Common mental disorder in Nyanza province, Kenya in 2013 and its associated risk factors –an assessment of change since 2004, using a repeat household survey in a demographic surveillance site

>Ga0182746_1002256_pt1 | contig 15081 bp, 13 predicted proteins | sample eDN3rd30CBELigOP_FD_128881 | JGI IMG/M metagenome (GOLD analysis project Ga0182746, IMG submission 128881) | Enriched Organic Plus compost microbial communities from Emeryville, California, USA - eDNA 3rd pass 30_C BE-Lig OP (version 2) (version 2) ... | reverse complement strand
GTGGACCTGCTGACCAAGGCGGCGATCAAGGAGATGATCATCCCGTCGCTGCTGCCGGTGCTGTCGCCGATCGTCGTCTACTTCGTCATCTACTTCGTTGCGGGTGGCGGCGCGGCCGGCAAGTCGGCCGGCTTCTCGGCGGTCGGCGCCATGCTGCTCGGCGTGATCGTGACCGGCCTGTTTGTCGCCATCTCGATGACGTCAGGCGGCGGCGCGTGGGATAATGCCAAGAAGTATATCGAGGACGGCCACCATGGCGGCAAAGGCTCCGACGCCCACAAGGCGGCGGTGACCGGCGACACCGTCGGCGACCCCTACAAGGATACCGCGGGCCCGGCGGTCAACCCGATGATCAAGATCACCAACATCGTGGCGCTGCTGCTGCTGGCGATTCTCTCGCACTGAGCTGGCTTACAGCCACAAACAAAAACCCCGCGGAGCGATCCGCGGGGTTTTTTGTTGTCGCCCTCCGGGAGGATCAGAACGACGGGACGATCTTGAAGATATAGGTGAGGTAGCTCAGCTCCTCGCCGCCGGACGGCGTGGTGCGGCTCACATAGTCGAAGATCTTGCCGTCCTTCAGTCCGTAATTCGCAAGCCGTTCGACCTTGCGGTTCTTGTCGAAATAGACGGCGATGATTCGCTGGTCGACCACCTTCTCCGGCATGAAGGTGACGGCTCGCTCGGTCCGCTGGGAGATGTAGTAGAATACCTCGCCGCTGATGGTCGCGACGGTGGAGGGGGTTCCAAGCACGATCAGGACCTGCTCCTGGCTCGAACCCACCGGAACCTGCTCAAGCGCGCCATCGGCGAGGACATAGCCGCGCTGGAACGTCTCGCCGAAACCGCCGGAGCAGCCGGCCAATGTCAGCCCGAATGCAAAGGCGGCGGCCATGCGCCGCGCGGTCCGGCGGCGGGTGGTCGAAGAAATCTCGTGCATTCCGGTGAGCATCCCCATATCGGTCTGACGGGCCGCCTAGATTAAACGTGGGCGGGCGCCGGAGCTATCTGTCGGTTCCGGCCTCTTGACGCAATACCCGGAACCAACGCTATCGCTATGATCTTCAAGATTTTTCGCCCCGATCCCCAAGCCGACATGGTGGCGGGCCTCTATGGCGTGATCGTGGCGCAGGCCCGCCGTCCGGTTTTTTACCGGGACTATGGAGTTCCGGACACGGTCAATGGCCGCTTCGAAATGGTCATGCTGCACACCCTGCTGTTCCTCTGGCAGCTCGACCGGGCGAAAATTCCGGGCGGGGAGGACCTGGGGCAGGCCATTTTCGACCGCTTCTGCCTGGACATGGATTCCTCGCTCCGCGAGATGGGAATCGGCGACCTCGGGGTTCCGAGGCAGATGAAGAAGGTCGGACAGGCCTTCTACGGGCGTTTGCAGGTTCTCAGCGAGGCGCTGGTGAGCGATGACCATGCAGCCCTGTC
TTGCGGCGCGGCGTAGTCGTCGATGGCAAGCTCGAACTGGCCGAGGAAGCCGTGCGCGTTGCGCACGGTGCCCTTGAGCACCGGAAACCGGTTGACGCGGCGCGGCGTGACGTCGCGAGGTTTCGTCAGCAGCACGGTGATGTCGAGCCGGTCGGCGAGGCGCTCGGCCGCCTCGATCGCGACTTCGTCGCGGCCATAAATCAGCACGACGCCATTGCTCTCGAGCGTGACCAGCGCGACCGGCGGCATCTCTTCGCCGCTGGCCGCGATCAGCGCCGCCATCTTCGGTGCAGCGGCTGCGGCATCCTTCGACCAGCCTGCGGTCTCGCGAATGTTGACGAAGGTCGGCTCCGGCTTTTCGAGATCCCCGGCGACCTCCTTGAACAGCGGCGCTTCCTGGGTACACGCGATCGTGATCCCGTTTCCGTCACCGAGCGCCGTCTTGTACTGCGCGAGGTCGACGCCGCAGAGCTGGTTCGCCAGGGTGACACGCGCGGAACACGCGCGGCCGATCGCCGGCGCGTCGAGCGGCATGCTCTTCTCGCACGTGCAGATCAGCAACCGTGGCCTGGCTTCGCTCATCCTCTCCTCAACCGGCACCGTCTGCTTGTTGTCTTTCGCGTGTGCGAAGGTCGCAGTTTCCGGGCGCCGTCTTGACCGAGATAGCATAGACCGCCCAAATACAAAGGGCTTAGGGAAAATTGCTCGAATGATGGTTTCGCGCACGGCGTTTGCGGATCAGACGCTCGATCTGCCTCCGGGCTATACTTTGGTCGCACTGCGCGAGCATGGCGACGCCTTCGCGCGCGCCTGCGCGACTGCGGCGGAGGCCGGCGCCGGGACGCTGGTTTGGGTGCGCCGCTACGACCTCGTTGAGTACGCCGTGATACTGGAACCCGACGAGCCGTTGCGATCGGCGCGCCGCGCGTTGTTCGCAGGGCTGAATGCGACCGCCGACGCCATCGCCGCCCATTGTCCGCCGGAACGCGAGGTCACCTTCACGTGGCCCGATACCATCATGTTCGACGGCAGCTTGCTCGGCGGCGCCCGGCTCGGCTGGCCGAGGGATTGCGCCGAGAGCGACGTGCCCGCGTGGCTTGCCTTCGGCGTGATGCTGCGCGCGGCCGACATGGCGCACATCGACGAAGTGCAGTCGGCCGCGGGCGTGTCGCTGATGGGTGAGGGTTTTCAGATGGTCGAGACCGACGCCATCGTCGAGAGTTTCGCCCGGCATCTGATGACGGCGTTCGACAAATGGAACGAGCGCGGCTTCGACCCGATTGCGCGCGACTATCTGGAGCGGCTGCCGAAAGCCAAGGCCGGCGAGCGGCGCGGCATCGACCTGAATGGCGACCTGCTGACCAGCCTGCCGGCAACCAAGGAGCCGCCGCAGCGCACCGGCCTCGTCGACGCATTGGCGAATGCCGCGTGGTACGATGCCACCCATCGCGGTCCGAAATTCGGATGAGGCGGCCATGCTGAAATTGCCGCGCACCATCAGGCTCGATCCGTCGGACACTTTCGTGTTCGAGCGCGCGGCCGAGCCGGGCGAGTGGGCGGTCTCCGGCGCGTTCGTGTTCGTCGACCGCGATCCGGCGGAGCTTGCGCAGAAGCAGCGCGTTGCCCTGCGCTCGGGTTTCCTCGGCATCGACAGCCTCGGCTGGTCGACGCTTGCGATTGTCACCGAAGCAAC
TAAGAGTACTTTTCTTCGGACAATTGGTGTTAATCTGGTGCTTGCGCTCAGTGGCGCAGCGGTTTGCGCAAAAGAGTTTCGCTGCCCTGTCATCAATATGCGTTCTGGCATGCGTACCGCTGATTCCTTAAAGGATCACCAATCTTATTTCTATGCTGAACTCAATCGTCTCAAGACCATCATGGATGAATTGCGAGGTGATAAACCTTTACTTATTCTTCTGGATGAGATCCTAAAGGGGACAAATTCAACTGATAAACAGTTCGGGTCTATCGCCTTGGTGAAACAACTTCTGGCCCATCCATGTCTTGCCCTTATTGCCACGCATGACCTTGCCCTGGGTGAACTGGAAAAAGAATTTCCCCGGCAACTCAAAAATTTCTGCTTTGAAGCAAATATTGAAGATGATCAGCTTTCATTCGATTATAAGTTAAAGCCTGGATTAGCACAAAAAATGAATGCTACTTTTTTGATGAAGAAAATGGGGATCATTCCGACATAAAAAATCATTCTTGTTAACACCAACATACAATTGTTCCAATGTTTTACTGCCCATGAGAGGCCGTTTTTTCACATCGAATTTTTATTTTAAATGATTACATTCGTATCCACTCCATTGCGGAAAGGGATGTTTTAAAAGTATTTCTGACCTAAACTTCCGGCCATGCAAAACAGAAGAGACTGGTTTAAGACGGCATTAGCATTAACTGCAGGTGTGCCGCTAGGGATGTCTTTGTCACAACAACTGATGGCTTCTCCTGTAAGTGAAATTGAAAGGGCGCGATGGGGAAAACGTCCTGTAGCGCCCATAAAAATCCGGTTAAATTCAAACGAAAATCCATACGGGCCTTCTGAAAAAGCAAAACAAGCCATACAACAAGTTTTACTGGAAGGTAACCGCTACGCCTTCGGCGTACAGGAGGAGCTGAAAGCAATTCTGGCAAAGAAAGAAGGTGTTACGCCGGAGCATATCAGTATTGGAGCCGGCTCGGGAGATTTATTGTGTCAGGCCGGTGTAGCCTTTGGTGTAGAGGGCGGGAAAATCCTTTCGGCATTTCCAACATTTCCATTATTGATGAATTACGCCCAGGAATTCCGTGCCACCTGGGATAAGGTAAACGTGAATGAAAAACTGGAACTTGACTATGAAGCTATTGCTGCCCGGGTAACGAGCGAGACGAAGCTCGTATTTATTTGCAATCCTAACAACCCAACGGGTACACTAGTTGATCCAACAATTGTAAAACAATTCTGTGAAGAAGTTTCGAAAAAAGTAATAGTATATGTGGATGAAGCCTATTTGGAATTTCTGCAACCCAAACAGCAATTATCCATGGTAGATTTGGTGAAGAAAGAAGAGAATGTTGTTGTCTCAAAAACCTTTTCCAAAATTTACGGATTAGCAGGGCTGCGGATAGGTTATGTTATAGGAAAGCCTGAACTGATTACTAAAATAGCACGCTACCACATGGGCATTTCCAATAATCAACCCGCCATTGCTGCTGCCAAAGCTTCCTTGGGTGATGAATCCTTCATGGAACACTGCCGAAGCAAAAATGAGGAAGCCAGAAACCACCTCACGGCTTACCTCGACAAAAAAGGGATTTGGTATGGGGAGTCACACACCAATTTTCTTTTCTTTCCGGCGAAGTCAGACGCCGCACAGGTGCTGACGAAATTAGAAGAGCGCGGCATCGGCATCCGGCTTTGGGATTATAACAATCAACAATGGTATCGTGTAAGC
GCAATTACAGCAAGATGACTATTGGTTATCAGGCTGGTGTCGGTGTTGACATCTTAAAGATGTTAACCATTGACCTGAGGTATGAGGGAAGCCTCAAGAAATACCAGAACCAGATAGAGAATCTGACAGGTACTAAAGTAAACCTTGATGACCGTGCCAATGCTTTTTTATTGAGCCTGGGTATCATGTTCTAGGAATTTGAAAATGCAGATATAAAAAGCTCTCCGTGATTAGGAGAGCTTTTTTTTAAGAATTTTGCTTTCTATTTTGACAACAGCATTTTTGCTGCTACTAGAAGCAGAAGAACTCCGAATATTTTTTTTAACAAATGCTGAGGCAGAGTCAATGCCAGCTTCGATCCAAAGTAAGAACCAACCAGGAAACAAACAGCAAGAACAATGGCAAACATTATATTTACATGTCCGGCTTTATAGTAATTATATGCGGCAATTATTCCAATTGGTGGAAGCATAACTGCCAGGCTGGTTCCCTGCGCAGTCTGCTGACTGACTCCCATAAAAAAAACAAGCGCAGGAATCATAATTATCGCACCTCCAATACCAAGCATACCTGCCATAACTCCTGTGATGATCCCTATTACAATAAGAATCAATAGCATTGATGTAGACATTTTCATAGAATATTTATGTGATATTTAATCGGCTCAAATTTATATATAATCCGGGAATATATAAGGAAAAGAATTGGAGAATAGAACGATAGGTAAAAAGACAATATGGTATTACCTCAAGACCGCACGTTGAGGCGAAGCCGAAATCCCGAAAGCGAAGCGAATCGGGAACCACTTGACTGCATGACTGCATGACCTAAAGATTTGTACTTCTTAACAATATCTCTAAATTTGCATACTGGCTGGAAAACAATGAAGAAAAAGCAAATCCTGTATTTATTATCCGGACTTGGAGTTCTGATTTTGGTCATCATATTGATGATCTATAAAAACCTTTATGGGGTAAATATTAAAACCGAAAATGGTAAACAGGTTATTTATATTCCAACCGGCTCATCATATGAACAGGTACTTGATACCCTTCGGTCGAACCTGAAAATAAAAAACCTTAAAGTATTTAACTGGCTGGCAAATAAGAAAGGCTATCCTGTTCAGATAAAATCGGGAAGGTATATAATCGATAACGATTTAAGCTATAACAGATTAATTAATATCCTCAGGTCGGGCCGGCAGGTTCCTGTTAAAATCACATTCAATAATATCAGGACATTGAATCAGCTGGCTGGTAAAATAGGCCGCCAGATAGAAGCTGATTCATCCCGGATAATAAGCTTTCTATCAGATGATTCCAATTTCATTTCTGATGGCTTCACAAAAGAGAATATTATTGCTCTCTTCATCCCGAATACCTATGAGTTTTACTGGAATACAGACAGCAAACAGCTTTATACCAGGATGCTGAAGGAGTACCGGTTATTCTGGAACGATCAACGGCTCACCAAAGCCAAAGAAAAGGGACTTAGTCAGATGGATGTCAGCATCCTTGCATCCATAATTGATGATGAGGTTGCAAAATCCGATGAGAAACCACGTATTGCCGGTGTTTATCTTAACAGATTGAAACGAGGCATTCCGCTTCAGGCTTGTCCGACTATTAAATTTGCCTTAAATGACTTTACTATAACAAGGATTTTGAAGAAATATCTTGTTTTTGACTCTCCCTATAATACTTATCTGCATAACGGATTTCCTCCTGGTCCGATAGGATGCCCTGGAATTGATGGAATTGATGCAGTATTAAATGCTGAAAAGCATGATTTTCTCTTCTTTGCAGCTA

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Background Repeat household surveys are useful to assess change in prevalence over time, but there have been no repeat surveys of common mental disorder (CMD) in Kenya, or indeed sub-Saharan Africa. Therefore a repeat household survey of CMD and its associated risk factors was conducted in Maseno area, Kisumu county in Kenya, using a demographic surveillance site as the sample frame, in order to test the hypotheses that (a) the prevalence of CMD would increase between 2004 and 2013 due to the intervening political, social and economic pressures; (b) as in 2004, there would be no gender difference in prevalence of CMD. Methods One thousand one hundred ninety households were selected, and 1158 adult participants consented to be interviewed with a structured epidemiological assessment while 32 refused to participate in the study interviews, giving a response rate of 97.3 %. Results The study found that the overall prevalence of CMD in 2013 was 10.3 %. However, there were significantly higher rates of having any CMD in 2013 if one was female (OR 6.2, p < 0.001), divorced/widowed (OR 2.5, p < 0.003), aged over 60 (OR 2.3, p = 0.052), either self-employed (OR 3.3 p < 0.001) or employed (OR 3.3, p < 0.001), or belonged to the lowest asset quintile (OR 2.5, p = .0.004) after adjusting for other variables significant at the bivariate level. The overall prevalence in 2013 was consistent with that found in 2004, despite intervening political and community turbulence. However, this apparent consistency masks the development of a striking difference in prevalence between the genders. Over the decade 2004–13, the prevalence for men dropped from 10.9 to 3.8 % (P = 0.001) and the prevalence for women increased from 10.8 to 17.5 % (p = 0.001). Conclusion Common mental disorders continue to pose a significant public health burden in Kenya, and gender related vulnerability merits further research and is relevant for health worker training.
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